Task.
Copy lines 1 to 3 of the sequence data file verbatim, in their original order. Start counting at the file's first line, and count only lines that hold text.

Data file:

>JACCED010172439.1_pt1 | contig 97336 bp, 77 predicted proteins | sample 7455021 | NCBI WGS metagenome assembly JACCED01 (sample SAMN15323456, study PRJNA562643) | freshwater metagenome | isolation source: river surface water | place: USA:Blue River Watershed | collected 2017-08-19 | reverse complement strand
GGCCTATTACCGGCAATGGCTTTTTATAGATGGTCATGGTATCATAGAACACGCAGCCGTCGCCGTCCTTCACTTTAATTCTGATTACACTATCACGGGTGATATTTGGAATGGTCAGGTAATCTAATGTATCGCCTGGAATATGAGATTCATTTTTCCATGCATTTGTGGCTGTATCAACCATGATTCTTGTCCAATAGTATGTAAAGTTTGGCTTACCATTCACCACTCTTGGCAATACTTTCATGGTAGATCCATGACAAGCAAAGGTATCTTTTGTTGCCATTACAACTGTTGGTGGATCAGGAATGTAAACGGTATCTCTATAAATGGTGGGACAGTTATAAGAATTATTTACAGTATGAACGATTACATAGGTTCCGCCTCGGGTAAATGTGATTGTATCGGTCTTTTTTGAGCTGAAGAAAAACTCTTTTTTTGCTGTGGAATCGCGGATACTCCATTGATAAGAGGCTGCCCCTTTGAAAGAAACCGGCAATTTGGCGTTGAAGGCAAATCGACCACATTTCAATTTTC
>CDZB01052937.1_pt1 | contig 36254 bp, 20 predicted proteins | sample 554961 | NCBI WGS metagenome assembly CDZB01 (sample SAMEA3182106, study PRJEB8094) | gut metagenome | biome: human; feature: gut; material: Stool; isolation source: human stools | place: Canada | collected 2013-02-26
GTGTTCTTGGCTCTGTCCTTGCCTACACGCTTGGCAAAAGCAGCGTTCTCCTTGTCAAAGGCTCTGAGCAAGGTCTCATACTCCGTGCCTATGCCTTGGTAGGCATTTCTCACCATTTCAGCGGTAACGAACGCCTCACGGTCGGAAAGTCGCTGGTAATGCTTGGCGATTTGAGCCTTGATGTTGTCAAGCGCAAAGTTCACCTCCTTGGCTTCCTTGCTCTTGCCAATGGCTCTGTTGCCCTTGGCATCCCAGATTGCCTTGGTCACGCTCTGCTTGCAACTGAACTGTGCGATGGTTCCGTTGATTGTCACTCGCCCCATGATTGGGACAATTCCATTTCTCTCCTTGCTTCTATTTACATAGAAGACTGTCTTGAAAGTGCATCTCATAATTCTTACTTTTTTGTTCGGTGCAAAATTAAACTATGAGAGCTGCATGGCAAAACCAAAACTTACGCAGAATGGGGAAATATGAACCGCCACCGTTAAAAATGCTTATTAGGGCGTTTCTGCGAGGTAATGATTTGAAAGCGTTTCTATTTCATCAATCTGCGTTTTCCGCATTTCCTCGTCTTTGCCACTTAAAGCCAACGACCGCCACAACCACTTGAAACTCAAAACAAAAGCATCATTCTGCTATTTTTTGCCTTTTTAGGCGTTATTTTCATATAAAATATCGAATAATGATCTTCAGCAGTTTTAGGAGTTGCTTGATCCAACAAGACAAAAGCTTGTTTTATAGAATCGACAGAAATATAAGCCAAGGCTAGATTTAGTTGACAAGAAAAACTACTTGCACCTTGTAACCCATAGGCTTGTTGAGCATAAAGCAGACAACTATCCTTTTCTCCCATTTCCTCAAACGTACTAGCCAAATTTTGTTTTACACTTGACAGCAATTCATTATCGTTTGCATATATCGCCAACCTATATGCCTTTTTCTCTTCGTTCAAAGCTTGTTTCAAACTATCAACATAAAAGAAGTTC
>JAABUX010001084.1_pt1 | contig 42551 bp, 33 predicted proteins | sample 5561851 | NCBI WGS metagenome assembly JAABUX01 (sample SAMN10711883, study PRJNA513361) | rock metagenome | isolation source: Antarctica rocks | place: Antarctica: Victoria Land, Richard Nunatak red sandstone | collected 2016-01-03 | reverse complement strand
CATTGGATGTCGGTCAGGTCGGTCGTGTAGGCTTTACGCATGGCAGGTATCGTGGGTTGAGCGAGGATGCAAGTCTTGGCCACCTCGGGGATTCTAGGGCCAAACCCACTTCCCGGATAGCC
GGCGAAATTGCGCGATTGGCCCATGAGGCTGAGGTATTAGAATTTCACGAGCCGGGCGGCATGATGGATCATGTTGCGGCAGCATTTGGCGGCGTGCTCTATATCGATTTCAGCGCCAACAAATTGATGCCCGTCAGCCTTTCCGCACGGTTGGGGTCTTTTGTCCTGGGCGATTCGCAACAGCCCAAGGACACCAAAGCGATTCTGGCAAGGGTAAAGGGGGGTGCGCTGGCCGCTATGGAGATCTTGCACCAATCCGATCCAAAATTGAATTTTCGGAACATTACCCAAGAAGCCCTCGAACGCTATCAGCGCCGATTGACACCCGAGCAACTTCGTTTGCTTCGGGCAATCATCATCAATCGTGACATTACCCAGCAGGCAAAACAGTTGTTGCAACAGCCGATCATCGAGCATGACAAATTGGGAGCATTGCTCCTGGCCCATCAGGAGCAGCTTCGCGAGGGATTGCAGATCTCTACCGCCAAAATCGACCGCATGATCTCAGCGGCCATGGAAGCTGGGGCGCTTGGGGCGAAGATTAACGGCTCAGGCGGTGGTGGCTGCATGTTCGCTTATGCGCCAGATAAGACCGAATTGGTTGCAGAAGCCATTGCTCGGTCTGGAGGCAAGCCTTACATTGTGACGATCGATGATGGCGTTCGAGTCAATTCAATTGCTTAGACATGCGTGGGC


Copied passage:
>JACCED010172439.1_pt1 | contig 97336 bp, 77 predicted proteins | sample 7455021 | NCBI WGS metagenome assembly JACCED01 (sample SAMN15323456, study PRJNA562643) | freshwater metagenome | isolation source: river surface water | place: USA:Blue River Watershed | collected 2017-08-19 | reverse complement strand
GGCCTATTACCGGCAATGGCTTTTTATAGATGGTCATGGTATCATAGAACACGCAGCCGTCGCCGTCCTTCACTTTAATTCTGATTACACTATCACGGGTGATATTTGGAATGGTCAGGTAATCTAATGTATCGCCTGGAATATGAGATTCATTTTTCCATGCATTTGTGGCTGTATCAACCATGATTCTTGTCCAATAGTATGTAAAGTTTGGCTTACCATTCACCACTCTTGGCAATACTTTCATGGTAGATCCATGACAAGCAAAGGTATCTTTTGTTGCCATTACAACTGTTGGTGGATCAGGAATGTAAACGGTATCTCTATAAATGGTGGGACAGTTATAAGAATTATTTACAGTATGAACGATTACATAGGTTCCGCCTCGGGTAAATGTGATTGTATCGGTCTTTTTTGAGCTGAAGAAAAACTCTTTTTTTGCTGTGGAATCGCGGATACTCCATTGATAAGAGGCTGCCCCTTTGAAAGAAACCGGCAATTTGGCGTTGAAGGCAAATCGACCACATTTCAATTTTC
>CDZB01052937.1_pt1 | contig 36254 bp, 20 predicted proteins | sample 554961 | NCBI WGS metagenome assembly CDZB01 (sample SAMEA3182106, study PRJEB8094) | gut metagenome | biome: human; feature: gut; material: Stool; isolation source: human stools | place: Canada | collected 2013-02-26